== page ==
Existing approaches to fan cultures and theories of fandom circulating in fan studies have never been able to fully capture my own experience. Early studies of cult film audiences tended to understand cult fandom as inherently oppositional, as a declaration of some sort of sub-cultural position antithetical to mainstream cinema, expressed in the cultist’s devotion to films that would normally be dismissed as trash. While the adoption of “cult” as a marketing term has led many theorists, as Anne Jerslev suggests, to argue for the need to “revise or expand the use of the concept,” the inclusion of blockbuster cinema in a discussion of cult is still a point of contention, with some dismissing the notion of a “cult blockbuster” as inherently oxymoronic. Some theorists insist on maintaining a distinction between cult and wider modes of fandom, often by pointing to some measure of the intensity of the audience’s devotion. The resultant distinctions and taxonomies of different fan identities and experiences are not only arbitrary, and possess little explanatory power when it comes to my own experience, but they also tend to drift into the contentious issue of hierarchies of fandom, the notion that someone is only a “real” fan if they have engaged in some activity or another, and can make no claims to membership in a fan community if they have not.
My waning interest in Star Wars would probably slide me off the end of these critical spectrums, leaving me with few theoretical tools to describe my experience as a fan, and might even deny me that status among other fans. I haven’t engaged in any of the activities that are typically cited as constituent of fan identity for many years. Even at the height of my devotion to Star Wars I never participated in any online communities, wrote fan fiction, or attended conventions. My fan activities were all focused on story, watching and re-watching the films and reading through the Expanded Universe. If fandom is tied to active engagement, does that mean that those who never go on social media or produce fan texts (fan fic, fan art, etc.) don’t qualify as fans? Or if they stop doing those things, but still feel an attachment to their chosen text, that they are a different kind of fan than they were before?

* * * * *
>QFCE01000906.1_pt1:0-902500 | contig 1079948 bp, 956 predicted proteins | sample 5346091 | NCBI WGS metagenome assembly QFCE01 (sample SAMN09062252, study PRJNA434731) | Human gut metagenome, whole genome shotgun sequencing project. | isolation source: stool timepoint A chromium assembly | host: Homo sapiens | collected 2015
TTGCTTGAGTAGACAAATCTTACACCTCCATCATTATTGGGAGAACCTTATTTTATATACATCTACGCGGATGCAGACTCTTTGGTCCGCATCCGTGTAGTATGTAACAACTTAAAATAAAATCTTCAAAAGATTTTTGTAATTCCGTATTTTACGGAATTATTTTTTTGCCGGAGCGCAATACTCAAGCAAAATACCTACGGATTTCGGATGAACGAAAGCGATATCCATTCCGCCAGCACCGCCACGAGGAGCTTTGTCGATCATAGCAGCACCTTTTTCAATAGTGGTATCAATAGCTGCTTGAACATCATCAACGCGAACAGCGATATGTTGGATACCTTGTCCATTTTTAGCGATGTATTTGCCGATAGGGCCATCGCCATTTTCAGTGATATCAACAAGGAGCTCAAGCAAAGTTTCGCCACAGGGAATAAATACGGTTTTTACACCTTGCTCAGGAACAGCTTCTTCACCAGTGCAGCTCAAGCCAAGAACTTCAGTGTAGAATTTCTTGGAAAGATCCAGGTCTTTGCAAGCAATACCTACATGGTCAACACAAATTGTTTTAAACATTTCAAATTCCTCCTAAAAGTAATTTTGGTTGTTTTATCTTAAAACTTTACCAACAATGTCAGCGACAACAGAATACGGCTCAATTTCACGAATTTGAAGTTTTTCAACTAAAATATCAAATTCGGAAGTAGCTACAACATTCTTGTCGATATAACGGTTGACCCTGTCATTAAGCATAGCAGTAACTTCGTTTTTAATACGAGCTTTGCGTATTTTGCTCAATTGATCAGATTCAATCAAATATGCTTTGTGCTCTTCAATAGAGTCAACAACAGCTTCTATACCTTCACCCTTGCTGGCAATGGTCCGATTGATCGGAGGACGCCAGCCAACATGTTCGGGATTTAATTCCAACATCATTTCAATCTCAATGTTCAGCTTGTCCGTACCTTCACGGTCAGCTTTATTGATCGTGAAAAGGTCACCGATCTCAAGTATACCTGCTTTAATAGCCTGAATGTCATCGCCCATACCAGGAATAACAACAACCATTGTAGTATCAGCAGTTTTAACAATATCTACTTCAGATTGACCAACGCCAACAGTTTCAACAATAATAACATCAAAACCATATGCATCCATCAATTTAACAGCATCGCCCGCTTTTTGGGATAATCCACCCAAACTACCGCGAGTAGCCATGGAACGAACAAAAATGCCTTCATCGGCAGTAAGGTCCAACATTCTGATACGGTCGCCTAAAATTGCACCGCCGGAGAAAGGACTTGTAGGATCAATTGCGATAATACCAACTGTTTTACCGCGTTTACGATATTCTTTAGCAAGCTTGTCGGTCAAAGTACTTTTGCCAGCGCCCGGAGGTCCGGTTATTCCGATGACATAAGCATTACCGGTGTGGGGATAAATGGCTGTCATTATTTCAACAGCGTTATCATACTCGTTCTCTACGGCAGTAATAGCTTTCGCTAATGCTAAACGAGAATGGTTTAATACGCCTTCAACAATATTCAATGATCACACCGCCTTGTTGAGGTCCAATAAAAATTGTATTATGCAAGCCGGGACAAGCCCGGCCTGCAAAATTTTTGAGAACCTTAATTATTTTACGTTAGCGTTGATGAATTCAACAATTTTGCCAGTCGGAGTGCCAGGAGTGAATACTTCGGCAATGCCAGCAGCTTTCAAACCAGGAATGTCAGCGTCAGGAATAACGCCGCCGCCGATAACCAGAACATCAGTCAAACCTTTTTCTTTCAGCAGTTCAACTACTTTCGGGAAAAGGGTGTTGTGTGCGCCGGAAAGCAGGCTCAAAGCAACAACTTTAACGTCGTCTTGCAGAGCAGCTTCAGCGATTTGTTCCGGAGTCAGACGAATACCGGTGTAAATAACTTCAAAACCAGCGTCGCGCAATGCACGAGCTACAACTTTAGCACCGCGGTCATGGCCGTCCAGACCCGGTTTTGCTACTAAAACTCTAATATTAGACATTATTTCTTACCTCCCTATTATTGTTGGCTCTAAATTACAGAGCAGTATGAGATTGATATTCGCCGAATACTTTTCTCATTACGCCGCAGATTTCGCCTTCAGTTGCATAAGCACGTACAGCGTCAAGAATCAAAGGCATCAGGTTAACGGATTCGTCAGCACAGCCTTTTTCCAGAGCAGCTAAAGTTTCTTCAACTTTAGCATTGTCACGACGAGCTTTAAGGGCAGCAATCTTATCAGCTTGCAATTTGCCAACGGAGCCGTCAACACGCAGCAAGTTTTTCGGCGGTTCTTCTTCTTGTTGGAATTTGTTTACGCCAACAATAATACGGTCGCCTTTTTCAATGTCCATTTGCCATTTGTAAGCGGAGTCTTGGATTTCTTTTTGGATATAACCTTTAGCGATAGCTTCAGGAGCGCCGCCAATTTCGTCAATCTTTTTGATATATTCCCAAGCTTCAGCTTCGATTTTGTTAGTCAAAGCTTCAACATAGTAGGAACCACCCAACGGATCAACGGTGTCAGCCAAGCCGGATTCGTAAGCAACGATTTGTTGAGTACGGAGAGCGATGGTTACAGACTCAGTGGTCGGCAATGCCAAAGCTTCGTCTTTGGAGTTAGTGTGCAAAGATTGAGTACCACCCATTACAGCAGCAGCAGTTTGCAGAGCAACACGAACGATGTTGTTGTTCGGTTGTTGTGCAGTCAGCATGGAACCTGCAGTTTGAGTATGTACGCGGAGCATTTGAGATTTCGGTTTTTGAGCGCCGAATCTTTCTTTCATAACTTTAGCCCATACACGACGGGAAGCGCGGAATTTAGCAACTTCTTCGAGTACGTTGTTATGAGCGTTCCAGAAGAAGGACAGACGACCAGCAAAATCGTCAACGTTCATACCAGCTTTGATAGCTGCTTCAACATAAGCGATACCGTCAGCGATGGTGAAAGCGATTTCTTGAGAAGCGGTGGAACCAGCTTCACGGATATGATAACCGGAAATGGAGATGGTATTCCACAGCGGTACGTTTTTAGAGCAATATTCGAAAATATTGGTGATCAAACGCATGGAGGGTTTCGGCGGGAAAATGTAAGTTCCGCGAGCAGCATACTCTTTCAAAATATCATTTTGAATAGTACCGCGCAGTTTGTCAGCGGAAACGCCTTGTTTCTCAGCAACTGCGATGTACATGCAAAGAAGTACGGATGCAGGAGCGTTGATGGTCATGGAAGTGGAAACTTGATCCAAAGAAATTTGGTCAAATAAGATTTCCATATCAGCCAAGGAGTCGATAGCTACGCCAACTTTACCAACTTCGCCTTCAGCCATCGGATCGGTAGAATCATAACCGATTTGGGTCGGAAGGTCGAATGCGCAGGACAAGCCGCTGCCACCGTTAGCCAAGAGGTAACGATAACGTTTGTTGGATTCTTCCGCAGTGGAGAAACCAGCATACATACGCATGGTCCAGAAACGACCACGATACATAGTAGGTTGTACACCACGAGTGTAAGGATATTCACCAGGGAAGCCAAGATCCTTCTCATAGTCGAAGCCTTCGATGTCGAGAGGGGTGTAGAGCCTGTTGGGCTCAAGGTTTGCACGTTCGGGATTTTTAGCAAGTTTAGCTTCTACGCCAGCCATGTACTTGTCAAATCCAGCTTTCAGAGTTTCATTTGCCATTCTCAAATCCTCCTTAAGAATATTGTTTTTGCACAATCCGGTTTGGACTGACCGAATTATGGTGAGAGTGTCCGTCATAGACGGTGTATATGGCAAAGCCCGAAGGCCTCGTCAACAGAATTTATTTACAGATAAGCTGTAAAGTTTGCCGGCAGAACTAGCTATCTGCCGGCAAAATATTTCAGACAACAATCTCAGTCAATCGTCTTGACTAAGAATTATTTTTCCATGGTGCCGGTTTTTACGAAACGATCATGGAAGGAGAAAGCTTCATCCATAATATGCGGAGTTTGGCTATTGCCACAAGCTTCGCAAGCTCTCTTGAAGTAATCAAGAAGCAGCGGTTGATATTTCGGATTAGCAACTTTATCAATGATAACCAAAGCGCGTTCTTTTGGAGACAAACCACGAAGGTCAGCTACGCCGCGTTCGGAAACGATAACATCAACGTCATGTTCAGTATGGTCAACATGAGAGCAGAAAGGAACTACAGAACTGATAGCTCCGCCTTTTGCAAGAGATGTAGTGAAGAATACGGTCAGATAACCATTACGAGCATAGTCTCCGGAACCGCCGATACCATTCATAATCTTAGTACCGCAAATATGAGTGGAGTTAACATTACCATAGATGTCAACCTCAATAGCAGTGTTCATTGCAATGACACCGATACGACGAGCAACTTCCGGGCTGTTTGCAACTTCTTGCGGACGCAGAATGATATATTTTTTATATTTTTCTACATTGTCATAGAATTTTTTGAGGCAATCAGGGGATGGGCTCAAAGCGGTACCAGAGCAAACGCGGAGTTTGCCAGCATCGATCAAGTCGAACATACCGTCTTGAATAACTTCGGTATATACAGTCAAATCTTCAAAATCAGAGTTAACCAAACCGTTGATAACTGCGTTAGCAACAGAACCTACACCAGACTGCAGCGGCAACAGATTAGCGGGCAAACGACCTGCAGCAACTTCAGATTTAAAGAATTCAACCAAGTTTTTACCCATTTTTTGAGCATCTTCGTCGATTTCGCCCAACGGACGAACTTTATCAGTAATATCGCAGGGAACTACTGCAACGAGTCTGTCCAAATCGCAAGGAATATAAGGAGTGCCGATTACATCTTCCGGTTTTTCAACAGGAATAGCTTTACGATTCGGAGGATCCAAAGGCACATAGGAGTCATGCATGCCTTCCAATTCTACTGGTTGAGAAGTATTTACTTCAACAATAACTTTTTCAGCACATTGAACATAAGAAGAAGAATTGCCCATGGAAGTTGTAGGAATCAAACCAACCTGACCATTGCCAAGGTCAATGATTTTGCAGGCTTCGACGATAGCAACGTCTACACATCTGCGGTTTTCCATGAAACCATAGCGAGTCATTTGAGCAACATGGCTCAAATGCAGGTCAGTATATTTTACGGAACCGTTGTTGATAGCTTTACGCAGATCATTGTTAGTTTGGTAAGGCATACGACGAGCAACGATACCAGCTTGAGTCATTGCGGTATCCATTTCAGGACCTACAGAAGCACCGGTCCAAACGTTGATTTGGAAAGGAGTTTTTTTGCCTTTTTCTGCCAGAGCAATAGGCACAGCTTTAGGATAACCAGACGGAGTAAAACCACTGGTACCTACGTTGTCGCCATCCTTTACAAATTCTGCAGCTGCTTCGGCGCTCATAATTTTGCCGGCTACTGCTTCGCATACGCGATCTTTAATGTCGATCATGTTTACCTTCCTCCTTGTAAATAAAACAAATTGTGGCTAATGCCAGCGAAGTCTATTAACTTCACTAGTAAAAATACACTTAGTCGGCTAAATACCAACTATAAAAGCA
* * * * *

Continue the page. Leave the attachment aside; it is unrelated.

Similar issues arise when fandom is conceived as what Hills describes as “performative,” a type of cultural “identity which is (dis-)claimed, and which performs cultural work” that differs according to the specific social and historical context in which a fan identity is claimed. To declare oneself a fan is not a neutral gesture, but one that makes claims to certain forms of identity that have specific meanings in different contexts, but which Hills suggests share a basic contestation of “cultural norms.” While the idea of fandom is in no way devoid of culturally specific connotations, and while each fandom carries slightly different articulations of those associations, that does not mean there is anything inherently oppositional in declaring oneself a fan.
Being a Star Wars fan was fairly common during the height of my fandom, and I didn’t feel like I was claiming anything in particular for myself (oppositional or otherwise) when I declared myself to be a fan of the franchise. It would probably be more of a contestation of “cultural norms” to say you haven’t seen any of the films at all than to claim devotion to them. I do not deny that declaring oneself to be a fan of something also entails making claims about one’s identity based on the cultural perceptions of the text in question, but that doesn’t necessarily explain why someone would form an attachment to a fan object in the first place, or why that attachment might be discarded. I didn’t become a fan of the franchise because I identified with the cultural associations that identity carries – associations that had long been established and were in cultural circulation for many years, so I was completely aware of them – nor does the fact that I drifted away from Star Wars mean that I no longer feel that I can still identify with those associations.